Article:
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Crime Beat: A Decade of Covering Cops and Killers

3.41  ·  Rating details ·  4,769 ratings  ·  376 reviews
Before he became a novelist, Michael Connelly was a crime reporter, covering the detectives who worked the homicide beat. In these vivid, hard-hitting articles, Connelly leads the reader past the yellow police tape as he follows the investigators, the victims, their families and friends—and, of course, the killers—to tell the real stories of murder and its aftermath.
Hardcover, 375 pages
Published May 2006 by Little, Brown and Company (first published December 1st 2004)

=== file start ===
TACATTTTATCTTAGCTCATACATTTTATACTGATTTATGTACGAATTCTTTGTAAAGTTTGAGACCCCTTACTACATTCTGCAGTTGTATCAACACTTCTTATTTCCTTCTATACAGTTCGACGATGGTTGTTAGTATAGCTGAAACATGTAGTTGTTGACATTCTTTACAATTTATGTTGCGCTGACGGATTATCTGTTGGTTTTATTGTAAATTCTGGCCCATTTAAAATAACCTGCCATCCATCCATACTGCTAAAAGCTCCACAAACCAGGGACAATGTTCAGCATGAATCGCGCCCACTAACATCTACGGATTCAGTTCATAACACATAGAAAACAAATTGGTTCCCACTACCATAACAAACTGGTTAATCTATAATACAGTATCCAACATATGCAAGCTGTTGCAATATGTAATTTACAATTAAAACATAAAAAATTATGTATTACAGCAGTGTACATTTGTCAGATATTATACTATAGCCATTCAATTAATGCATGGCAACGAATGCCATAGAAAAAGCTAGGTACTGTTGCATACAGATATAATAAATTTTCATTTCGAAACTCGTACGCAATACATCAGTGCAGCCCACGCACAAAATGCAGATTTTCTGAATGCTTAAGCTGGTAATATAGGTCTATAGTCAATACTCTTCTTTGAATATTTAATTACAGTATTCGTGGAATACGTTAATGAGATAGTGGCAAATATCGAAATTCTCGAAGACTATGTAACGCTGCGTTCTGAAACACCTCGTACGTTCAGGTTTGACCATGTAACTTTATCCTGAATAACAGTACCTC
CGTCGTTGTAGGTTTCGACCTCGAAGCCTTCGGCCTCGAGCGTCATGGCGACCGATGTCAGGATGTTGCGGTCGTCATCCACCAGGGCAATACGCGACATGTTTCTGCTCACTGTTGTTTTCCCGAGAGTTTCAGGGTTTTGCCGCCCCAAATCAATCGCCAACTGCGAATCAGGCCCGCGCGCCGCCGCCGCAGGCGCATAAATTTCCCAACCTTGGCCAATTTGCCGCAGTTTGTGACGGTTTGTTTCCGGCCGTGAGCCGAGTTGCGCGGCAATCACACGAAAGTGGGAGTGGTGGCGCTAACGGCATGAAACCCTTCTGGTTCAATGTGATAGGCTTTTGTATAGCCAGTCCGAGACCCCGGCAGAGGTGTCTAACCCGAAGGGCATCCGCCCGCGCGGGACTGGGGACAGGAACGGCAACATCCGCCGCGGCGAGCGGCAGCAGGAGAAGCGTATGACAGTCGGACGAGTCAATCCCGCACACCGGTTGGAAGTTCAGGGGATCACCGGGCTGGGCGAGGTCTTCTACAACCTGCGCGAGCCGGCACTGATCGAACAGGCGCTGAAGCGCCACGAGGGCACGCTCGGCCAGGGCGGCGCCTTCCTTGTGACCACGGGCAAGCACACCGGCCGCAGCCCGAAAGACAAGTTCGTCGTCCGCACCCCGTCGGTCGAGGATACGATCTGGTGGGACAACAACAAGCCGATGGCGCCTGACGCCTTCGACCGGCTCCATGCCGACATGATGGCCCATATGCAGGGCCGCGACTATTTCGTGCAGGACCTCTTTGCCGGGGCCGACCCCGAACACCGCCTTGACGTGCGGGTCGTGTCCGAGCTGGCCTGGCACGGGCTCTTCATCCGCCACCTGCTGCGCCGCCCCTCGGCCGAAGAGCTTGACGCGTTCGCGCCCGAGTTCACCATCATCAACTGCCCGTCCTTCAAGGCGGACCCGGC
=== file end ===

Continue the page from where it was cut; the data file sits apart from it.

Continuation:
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Average rating 3.41  · 
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Bill Kerwin
Apr 10, 2015 rated it liked it
Shelves: true-crime

Sometimes, to appreciate what a book is, it is necessary to be aware of what it is not. Crime Beat is not a collection of true crime essays by a well-known and respected veteran novelist, winner of every prize in the crime writing field. Crime Beat is a heterogeneous collection of old newspaper pieces written by a reporter in his early 30's who has just won a Pulitzer Prize.

"Just-the-Facts-Ma'am" reporting is hard to do, and young Connelly shows his mastery of it in each piece included here. He
Diane Wallace
Mar 09, 2017 rated it it was ok
Ok read! Good storyline with some interesting plotlines but the writing could have been better (paperback!) huge Connelly fan!
May 24, 2020 rated it really liked it
Shelves: audiobook